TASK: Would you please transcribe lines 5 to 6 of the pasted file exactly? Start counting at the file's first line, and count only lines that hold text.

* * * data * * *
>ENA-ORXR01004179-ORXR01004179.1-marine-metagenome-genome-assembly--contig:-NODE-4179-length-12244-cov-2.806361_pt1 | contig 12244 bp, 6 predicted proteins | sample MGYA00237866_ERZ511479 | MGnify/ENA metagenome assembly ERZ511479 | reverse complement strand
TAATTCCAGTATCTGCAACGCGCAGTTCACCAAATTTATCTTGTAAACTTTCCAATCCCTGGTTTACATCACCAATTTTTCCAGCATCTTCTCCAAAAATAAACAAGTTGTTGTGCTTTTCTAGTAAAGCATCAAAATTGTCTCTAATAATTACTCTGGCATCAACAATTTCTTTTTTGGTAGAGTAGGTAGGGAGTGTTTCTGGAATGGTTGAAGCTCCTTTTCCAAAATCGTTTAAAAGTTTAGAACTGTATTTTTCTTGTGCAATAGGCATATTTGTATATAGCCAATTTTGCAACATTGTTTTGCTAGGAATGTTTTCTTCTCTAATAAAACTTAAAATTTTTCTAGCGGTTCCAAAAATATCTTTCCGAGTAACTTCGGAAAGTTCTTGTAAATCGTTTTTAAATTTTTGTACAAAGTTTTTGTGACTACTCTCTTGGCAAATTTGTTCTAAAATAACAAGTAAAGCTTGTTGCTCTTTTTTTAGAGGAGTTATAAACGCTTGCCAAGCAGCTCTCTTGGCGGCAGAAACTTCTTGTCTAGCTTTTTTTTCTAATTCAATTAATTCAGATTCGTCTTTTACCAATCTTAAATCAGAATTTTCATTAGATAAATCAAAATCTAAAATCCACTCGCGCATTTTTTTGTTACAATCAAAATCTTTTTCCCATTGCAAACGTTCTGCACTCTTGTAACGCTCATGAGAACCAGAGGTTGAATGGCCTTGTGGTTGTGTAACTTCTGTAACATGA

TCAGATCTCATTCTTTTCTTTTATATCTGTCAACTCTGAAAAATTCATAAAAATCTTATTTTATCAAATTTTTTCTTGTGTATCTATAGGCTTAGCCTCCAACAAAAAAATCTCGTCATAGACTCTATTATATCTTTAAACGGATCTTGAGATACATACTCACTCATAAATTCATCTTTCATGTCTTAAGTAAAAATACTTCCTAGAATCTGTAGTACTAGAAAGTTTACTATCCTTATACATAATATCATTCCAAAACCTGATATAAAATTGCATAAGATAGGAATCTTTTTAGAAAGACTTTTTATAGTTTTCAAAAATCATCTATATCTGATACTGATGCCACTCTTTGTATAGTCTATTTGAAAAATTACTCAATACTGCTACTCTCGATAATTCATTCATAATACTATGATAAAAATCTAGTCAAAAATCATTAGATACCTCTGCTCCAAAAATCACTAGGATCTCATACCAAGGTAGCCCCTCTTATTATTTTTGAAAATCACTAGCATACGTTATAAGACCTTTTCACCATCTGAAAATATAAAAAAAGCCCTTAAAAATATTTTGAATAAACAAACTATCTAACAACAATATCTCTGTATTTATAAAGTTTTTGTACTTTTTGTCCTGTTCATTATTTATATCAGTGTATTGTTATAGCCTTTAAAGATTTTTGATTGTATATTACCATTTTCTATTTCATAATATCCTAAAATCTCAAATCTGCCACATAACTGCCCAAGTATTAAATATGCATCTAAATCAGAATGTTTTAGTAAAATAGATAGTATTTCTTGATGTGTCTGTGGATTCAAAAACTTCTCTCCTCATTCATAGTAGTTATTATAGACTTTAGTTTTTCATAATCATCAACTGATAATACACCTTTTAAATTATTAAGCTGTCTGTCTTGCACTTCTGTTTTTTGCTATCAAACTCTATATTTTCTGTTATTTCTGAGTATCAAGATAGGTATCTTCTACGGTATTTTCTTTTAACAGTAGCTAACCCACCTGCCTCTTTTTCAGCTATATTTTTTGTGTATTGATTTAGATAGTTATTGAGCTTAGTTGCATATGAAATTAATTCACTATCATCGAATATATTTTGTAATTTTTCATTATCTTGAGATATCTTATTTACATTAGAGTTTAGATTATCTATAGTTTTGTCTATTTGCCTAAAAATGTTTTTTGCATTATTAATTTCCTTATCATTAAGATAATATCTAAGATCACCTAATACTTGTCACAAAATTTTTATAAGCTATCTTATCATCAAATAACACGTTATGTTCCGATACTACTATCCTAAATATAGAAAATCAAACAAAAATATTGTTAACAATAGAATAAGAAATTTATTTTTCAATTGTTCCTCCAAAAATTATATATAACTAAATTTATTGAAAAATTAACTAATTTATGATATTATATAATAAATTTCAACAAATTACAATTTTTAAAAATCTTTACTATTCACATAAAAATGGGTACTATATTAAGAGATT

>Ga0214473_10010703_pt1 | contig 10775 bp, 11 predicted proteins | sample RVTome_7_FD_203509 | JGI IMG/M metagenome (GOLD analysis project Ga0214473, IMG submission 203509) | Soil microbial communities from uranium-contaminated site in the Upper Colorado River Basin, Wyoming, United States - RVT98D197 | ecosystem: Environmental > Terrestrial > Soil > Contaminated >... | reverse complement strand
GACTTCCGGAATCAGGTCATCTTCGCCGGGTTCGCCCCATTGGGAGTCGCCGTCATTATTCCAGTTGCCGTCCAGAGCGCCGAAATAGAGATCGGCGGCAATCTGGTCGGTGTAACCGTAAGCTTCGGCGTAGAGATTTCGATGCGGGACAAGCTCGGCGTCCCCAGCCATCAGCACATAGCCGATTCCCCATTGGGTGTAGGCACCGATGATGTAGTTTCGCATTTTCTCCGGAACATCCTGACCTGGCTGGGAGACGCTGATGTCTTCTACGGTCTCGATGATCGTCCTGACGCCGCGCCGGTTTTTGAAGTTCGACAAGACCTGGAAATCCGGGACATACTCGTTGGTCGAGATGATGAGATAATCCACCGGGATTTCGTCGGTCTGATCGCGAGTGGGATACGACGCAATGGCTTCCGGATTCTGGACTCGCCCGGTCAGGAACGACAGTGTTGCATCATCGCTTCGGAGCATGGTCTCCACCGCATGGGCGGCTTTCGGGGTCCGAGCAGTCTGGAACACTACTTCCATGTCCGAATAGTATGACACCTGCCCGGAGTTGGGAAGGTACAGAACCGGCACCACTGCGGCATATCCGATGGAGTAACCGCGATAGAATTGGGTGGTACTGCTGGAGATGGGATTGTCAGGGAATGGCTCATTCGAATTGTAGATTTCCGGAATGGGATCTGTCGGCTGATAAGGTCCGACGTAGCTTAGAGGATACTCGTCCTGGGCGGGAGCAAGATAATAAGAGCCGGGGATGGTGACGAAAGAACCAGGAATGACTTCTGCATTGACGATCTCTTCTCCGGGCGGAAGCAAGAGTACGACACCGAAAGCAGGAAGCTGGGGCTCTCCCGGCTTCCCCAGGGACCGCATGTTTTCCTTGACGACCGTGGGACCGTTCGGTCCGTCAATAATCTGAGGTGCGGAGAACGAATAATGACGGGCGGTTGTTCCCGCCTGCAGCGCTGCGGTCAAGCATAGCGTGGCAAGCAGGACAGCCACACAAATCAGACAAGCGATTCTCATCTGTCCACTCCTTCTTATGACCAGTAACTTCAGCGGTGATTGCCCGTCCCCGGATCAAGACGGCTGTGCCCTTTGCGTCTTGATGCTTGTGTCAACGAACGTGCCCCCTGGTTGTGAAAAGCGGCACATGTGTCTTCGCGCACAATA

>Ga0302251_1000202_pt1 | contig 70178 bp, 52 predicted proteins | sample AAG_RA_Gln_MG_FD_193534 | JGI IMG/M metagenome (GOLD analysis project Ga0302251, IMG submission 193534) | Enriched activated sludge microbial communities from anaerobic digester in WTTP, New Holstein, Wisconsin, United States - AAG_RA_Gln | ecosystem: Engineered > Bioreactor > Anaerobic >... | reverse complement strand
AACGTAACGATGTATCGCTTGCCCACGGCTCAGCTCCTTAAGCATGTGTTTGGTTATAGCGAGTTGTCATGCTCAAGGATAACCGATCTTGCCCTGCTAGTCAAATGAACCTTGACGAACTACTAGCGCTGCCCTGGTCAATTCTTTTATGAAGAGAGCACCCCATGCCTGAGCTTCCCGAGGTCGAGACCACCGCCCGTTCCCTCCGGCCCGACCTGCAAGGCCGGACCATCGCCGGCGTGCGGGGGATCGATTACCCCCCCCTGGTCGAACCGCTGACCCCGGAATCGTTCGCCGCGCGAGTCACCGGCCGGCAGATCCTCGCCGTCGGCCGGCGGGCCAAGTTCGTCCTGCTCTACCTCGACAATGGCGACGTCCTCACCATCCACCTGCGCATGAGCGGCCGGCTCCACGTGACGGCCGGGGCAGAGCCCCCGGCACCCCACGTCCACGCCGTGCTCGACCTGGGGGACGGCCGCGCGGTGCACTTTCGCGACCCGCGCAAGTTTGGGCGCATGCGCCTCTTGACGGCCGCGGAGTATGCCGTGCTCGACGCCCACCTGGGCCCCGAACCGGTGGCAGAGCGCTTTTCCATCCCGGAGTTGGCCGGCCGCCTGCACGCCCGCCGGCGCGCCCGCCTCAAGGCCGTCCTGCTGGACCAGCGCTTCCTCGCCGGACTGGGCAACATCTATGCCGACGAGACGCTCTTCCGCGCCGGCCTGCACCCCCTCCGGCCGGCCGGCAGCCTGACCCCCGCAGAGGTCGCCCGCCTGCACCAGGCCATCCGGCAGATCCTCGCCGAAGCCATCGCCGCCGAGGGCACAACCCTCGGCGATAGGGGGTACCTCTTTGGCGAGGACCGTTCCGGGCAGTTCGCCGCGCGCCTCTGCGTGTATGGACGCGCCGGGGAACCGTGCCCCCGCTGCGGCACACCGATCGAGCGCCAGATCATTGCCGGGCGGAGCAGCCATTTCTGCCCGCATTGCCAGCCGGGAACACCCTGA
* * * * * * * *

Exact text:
GACTTCCGGAATCAGGTCATCTTCGCCGGGTTCGCCCCATTGGGAGTCGCCGTCATTATTCCAGTTGCCGTCCAGAGCGCCGAAATAGAGATCGGCGGCAATCTGGTCGGTGTAACCGTAAGCTTCGGCGTAGAGATTTCGATGCGGGACAAGCTCGGCGTCCCCAGCCATCAGCACATAGCCGATTCCCCATTGGGTGTAGGCACCGATGATGTAGTTTCGCATTTTCTCCGGAACATCCTGACCTGGCTGGGAGACGCTGATGTCTTCTACGGTCTCGATGATCGTCCTGACGCCGCGCCGGTTTTTGAAGTTCGACAAGACCTGGAAATCCGGGACATACTCGTTGGTCGAGATGATGAGATAATCCACCGGGATTTCGTCGGTCTGATCGCGAGTGGGATACGACGCAATGGCTTCCGGATTCTGGACTCGCCCGGTCAGGAACGACAGTGTTGCATCATCGCTTCGGAGCATGGTCTCCACCGCATGGGCGGCTTTCGGGGTCCGAGCAGTCTGGAACACTACTTCCATGTCCGAATAGTATGACACCTGCCCGGAGTTGGGAAGGTACAGAACCGGCACCACTGCGGCATATCCGATGGAGTAACCGCGATAGAATTGGGTGGTACTGCTGGAGATGGGATTGTCAGGGAATGGCTCATTCGAATTGTAGATTTCCGGAATGGGATCTGTCGGCTGATAAGGTCCGACGTAGCTTAGAGGATACTCGTCCTGGGCGGGAGCAAGATAATAAGAGCCGGGGATGGTGACGAAAGAACCAGGAATGACTTCTGCATTGACGATCTCTTCTCCGGGCGGAAGCAAGAGTACGACACCGAAAGCAGGAAGCTGGGGCTCTCCCGGCTTCCCCAGGGACCGCATGTTTTCCTTGACGACCGTGGGACCGTTCGGTCCGTCAATAATCTGAGGTGCGGAGAACGAATAATGACGGGCGGTTGTTCCCGCCTGCAGCGCTGCGGTCAAGCATAGCGTGGCAAGCAGGACAGCCACACAAATCAGACAAGCGATTCTCATCTGTCCACTCCTTCTTATGACCAGTAACTTCAGCGGTGATTGCCCGTCCCCGGATCAAGACGGCTGTGCCCTTTGCGTCTTGATGCTTGTGTCAACGAACGTGCCCCCTGGTTGTGAAAAGCGGCACATGTGTCTTCGCGCACAATA

>Ga0302251_1000202_pt1 | contig 70178 bp, 52 predicted proteins | sample AAG_RA_Gln_MG_FD_193534 | JGI IMG/M metagenome (GOLD analysis project Ga0302251, IMG submission 193534) | Enriched activated sludge microbial communities from anaerobic digester in WTTP, New Holstein, Wisconsin, United States - AAG_RA_Gln | ecosystem: Engineered > Bioreactor > Anaerobic >... | reverse complement strand